But what has brought about the ascendency of this new orthodoxy? I doubt that it is the result of some sudden moral enlightenment. The cigarette issue and Mayor Bloomberg's obsession with salt and soft drinks are related to concerns, in general, about health at a time when the state is subsidizing health-care costs. And, to be sure, if concern about health is what motivates the new policies, then pity' rather than moral condemnation, public humiliation, and open contempt might be expected as the public stance toward nonpenitent smokers. Former smokers, now converted to the true faith, especially show evangelical zeal in their castigation of one-time comrades. In stating that the state is increasingly more involved in issues involving the health of its subjects, I am not ascribing any degree of genuine concern to the political class (caste?). Maybe the political class, epitomized by New York's former mayor Michael Bloomberg, is simply basking in its imagined intellectual superiority to the rest of us: it knows better than we do what is in our interest. (3) The mayor wanted to go so far as to hide cigarettes behind the counter in convenience stores. Smokers are apparently too stupid to know the cigarettes are there and to ask for them. More likely, because the taxpayers (if we forget for a moment about the Federal Reserve) are the main source for financing its projects, die political class, like all reasonable shepherds, is most solicitous for its flock's well-being. But what has any health concern got to do with same-sex marriage?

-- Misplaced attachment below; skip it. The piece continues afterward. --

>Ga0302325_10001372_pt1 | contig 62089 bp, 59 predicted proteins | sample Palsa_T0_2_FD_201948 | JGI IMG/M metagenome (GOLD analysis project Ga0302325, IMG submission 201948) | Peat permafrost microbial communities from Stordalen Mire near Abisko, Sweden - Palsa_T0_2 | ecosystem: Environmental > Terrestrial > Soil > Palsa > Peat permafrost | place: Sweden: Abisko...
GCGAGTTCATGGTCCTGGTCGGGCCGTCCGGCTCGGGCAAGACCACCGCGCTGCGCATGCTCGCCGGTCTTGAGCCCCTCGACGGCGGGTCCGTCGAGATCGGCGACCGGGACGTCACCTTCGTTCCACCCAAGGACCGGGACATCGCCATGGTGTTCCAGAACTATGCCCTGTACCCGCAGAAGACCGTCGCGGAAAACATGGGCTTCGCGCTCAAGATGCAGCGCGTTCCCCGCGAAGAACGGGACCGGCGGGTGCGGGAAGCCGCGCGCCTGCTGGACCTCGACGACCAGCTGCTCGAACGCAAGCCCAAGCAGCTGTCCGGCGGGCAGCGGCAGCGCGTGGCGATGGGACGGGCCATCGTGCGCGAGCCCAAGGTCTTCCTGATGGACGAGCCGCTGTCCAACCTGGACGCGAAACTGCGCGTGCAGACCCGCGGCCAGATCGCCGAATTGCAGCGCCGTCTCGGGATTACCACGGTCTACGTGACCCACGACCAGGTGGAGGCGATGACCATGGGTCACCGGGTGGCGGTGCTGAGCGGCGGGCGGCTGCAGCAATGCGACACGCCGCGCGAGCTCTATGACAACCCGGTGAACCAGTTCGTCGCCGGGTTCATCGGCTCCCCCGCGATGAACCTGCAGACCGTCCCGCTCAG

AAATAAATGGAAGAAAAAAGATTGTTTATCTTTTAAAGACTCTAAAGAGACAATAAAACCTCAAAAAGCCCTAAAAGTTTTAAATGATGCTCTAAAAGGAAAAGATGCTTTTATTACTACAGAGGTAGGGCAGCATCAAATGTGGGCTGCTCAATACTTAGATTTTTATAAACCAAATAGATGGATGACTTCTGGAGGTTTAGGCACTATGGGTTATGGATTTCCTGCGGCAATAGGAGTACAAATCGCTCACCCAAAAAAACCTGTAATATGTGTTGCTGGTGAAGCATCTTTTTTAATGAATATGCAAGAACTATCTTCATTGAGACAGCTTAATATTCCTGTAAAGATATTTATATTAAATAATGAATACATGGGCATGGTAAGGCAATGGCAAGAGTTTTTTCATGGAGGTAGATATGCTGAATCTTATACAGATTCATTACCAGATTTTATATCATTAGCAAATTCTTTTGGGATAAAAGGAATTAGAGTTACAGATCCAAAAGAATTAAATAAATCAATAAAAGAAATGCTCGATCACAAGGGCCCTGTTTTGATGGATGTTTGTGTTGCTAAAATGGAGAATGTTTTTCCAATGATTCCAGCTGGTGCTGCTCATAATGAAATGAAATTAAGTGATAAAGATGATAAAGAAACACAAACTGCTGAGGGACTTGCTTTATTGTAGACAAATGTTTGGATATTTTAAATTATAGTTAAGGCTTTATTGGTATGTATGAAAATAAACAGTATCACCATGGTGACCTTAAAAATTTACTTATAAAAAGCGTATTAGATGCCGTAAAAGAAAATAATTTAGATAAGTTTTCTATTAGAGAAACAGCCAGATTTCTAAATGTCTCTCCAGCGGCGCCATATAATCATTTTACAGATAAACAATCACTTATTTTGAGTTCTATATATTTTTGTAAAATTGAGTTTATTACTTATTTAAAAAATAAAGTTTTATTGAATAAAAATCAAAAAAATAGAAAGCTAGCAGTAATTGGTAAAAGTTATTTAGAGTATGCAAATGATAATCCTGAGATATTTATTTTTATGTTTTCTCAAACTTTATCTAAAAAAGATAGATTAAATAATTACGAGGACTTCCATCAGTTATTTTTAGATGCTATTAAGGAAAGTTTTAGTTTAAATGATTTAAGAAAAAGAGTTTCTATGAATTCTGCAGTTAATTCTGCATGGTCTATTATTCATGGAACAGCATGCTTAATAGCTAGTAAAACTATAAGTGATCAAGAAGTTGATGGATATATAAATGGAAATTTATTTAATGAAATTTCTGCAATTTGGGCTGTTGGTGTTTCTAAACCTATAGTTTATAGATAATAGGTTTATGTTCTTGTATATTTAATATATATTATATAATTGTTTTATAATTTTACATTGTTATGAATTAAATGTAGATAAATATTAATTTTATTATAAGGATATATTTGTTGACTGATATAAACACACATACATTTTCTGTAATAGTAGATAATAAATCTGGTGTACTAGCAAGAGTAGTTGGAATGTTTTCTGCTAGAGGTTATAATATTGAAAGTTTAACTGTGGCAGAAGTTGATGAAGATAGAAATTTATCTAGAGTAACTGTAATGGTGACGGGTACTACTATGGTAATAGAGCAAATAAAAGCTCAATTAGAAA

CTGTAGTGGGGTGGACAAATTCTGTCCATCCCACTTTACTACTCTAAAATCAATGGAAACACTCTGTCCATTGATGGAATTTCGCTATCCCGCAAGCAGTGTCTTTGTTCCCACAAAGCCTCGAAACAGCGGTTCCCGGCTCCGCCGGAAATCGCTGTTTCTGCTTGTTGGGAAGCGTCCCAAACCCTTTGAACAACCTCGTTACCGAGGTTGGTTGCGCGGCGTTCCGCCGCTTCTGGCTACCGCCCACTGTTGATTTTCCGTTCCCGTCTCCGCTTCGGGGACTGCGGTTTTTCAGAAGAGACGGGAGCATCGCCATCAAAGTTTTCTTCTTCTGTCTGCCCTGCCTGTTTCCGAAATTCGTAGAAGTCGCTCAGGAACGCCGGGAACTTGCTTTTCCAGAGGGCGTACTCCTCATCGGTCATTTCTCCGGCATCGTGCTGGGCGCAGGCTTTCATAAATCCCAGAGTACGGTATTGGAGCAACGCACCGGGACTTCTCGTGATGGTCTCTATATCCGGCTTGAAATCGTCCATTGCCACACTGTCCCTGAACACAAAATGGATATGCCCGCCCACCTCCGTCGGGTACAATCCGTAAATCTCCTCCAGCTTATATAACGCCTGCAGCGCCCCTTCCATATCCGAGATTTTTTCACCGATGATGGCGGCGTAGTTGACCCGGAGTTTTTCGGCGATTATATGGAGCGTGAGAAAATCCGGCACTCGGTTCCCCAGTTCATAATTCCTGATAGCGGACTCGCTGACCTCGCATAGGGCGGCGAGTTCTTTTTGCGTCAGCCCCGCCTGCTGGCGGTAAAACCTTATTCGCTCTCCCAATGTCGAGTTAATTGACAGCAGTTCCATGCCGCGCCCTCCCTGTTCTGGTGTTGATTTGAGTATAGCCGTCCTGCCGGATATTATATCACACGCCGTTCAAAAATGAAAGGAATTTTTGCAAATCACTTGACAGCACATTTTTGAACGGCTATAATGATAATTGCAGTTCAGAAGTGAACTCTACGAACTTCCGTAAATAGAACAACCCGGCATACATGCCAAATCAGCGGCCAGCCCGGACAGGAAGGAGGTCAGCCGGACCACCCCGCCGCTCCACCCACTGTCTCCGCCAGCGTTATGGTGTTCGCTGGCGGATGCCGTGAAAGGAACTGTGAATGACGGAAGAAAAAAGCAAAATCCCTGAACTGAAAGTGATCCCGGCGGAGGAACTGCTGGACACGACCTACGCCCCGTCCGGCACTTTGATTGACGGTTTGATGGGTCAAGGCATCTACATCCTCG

The moral revolution I have lived through cannot be attributed solely or even primarily to state action. The media and the educational system seem to have been the instruments, if not pioneers, in this "transvaluation of values." The prime movers are the intellectuals, the thinking part of the political class, rather than the politicians, who for the most part seem to have no articulated political vision and hardly count as thinkers. The politicians, of course, are out for votes, but that, I think, usually means catering to existing values, not changing the moral landscape. Bloomberg's crusade against soft drinks and salt is, I believe, an exception. Regarding same-sex marriage, the new morality is at odds with traditional religious values, and the goal of public policy might then be the elimination of competitors to the state in the formation of the individual conscience. This would also entail an assault on the traditional family, and, indeed, the state has trumped the family in issues such as sex education. Many religious denominations, however, now are as eager to embrace the new sexual code as previously they were eager to espouse the older morality. Those sticking to the old paradigm are stigmatized by the polemical characterization that they are "fundamentalist."
Why look, anyway, for any cohesiveness in public policy? F. A. Hayek argued, initially in The Road to Serfdom (1944) and later in Law, Legislation, and Liberty (1973), that any attempt to please most voters by mixing the aims of planning with the procedures of the market would result in policy that almost everyone would find undesirable. What we are witnessing may be an illustration of such incoherence: the attempt to serve both the values of freedom, including the right to freely speak your mind and even to discriminate, and the values of those wishing a life free from bias, discrimination, and verbal disparagement. Hayek warned that the tension between planning and the market might generate ever new demands from the planners. Just so, the tension between freedom--say, of speech--and the desire to eliminate all forms of discrimination might generate more restrictions on...